If you don’t look too closely, the opening shots of the new Disney Plus series WandaVision are very familiar. A newlywed couple are driving to their new home in the suburbs. They smile at each other as white picket fences flash past their shiny retro car. Everything is in black and white, soundtracked by a cheesy recap song: “A regular husband and wife / Who left the big city to find a quiet life.” The scene is straight out of a classic American sitcom from the 1950s like I Love Lucy or The Honeymooners. It’s an image that is, for better or worse, part of western pop culture’s DNA.
Upon closer scrutiny, however, this perfect vintage facade crumbles. The husband is anything but “regular”. He is in fact an android wearing a natty suit who can walk through walls. He tries to carry his bride over the threshold in the traditional fashion but drops her on the doormat as he shimmers through the door. She is no less unusual: the next scene shows her dressed in a housewife’s flowery apron, floating plates around using only the power of her mind. The boxy screen ratio and the laughter from the live studio audience might be recognisable, but these characters are like nothing seen in a sitcom before.
That’s because Wanda and Vision are actually characters from a superhero franchise, the Marvel Cinematic Universe (MCU), who have now somehow found themselves on the small screen. As the first episode unfolds, the show deliberately withholds their backstory. They are married and in love, but they can’t answer when other characters ask when their anniversary is or how they met. Vision has an office job filling out forms for a company that has no purpose or product, while Wanda worries at home about whether they “fit in”. Beyond the pratfalls and the gentle jokes, it all starts to seem quite sinister. We last saw them in full colour, sacrificing everything to save the world in 2019’s Avengers: Endgame, currently the highest grossing film of all time. In that timeline, Vision is dead, mourned by a devastated Wanda. So how can they be here, together, in the past? The show glories in this plot disjunction, and is in no hurry to reveal the solution to the mystery.
By far the smartest thing about WandaVision is that it requires no prior knowledge of Marvel’s comic books or films to be enjoyable. The films in the franchise have become increasingly self-referential over the years, culminating with the time-travelling epic of Avengers: Endgame, in which nothing made sense unless you had seen most of the previous 22 MCU instalments. This new show is full of hints about the overarching narrative that diehard fans will enjoy spotting – especially in the fake “adverts” that play in the middle of each episode – but they’re in no way essential for comprehension.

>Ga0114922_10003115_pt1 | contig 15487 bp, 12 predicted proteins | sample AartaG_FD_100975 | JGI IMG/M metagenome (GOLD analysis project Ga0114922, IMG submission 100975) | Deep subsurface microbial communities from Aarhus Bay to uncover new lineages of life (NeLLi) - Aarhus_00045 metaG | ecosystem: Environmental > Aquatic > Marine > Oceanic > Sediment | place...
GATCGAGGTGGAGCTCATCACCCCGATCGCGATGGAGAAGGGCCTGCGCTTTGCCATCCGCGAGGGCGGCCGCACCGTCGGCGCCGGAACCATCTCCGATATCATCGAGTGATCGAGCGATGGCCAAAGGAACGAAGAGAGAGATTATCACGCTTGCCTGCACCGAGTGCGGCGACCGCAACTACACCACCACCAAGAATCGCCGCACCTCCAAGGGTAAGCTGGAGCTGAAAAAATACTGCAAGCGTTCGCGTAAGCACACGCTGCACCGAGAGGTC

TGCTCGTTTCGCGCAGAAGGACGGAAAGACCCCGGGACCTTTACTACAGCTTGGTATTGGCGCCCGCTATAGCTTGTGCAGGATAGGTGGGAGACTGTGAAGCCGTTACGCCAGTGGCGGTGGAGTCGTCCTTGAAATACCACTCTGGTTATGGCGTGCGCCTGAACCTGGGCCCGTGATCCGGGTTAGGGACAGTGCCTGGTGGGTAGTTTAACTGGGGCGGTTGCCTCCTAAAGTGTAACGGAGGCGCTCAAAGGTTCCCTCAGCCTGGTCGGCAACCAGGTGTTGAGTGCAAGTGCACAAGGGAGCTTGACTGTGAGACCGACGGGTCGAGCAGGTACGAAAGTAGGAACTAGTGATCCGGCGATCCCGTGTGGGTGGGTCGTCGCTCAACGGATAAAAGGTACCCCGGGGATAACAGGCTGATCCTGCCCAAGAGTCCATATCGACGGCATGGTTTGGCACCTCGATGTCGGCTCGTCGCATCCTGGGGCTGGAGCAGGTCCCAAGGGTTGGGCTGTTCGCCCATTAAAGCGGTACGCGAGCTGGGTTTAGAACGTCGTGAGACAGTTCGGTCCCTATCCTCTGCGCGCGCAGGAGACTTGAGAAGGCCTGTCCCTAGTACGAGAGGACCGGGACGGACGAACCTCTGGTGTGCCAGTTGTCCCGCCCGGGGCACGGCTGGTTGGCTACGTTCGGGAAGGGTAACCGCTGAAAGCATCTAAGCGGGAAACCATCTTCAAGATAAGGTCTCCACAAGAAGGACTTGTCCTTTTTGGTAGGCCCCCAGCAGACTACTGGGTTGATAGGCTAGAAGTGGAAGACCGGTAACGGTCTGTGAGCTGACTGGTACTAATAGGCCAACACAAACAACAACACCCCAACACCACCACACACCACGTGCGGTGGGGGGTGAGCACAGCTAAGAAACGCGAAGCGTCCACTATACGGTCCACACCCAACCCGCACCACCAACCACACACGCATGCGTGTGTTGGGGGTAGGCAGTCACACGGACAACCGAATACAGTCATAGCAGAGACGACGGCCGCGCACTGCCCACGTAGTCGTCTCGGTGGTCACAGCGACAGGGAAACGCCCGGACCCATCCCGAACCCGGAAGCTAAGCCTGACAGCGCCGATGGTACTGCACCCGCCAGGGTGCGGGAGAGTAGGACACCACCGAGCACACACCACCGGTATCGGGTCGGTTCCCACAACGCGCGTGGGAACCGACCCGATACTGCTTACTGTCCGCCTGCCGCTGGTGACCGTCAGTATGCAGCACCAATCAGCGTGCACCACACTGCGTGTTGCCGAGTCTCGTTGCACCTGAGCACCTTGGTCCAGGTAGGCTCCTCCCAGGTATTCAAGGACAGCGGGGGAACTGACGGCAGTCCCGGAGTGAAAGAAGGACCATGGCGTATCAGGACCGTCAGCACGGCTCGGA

WandaVision is the first original television series to come out of the Marvel stable for Disney Plus. It’s not the first time that characters from the comics have appeared on the small screen – in the mid-2010s there were the now mostly abandoned experiments in licensing heroes out to other producers like ABC Studios and Netflix to create shows like Jessica Jones and Agents of S.H.I.E.L.D. But it is the beginning of a new era for the MCU, which, appropriately enough for these times, no longer spins its stories solely in cinemas.
The company that makes WandaVision has, like some of its characters, been through many different incarnations during the 20th century. Founded in 1939 as Timely Comics, it began publishing writer Stan Lee’s new spin on the superhero trope in the early 1960s under the name Marvel Comics. The likes of Spider-Man, Iron Man, Black Panther and the Hulk garnered legions of fans over the following decades, but by the mid-1990s Marvel was beset by bankruptcy. Cinema was the company’s saviour: films like Men in Black and X-Men, based on characters from Marvel comics, grossed millions and brought an audience that no longer purchased comic books back into contact with the stories. The real turning point for the corporation came in 2008 with the release of Iron Man, which debuted Robert Downey Jr as the titular superhero, a role he would reprise in nine more Marvel films over the next ten or so years. The following year, Disney saw the potential of this multicharacter blockbuster superhero film franchise and acquired Marvel Entertainment for $4 billion dollars.